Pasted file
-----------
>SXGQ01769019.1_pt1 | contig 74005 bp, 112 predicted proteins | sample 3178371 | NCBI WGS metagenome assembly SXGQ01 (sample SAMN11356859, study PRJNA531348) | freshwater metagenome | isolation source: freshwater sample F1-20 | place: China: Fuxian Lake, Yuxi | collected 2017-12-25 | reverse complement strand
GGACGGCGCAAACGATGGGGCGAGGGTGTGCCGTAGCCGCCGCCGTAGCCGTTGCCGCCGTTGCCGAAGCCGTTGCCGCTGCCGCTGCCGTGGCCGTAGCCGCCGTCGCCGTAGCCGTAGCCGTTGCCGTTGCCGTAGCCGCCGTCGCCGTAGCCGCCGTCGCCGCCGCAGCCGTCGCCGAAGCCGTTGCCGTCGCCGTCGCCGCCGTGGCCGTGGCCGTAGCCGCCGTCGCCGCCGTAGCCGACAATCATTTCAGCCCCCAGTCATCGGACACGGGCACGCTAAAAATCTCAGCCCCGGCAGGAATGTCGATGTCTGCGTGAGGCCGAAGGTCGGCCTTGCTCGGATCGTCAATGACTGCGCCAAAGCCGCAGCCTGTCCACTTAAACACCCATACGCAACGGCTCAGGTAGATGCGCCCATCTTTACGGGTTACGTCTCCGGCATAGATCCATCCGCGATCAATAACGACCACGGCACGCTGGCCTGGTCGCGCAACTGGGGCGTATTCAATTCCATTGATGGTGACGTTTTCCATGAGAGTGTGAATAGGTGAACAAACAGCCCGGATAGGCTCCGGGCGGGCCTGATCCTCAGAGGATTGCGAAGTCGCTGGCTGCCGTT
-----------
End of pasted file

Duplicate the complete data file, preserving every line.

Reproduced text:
>SXGQ01769019.1_pt1 | contig 74005 bp, 112 predicted proteins | sample 3178371 | NCBI WGS metagenome assembly SXGQ01 (sample SAMN11356859, study PRJNA531348) | freshwater metagenome | isolation source: freshwater sample F1-20 | place: China: Fuxian Lake, Yuxi | collected 2017-12-25 | reverse complement strand
GGACGGCGCAAACGATGGGGCGAGGGTGTGCCGTAGCCGCCGCCGTAGCCGTTGCCGCCGTTGCCGAAGCCGTTGCCGCTGCCGCTGCCGTGGCCGTAGCCGCCGTCGCCGTAGCCGTAGCCGTTGCCGTTGCCGTAGCCGCCGTCGCCGTAGCCGCCGTCGCCGCCGCAGCCGTCGCCGAAGCCGTTGCCGTCGCCGTCGCCGCCGTGGCCGTGGCCGTAGCCGCCGTCGCCGCCGTAGCCGACAATCATTTCAGCCCCCAGTCATCGGACACGGGCACGCTAAAAATCTCAGCCCCGGCAGGAATGTCGATGTCTGCGTGAGGCCGAAGGTCGGCCTTGCTCGGATCGTCAATGACTGCGCCAAAGCCGCAGCCTGTCCACTTAAACACCCATACGCAACGGCTCAGGTAGATGCGCCCATCTTTACGGGTTACGTCTCCGGCATAGATCCATCCGCGATCAATAACGACCACGGCACGCTGGCCTGGTCGCGCAACTGGGGCGTATTCAATTCCATTGATGGTGACGTTTTCCATGAGAGTGTGAATAGGTGAACAAACAGCCCGGATAGGCTCCGGGCGGGCCTGATCCTCAGAGGATTGCGAAGTCGCTGGCTGCCGTT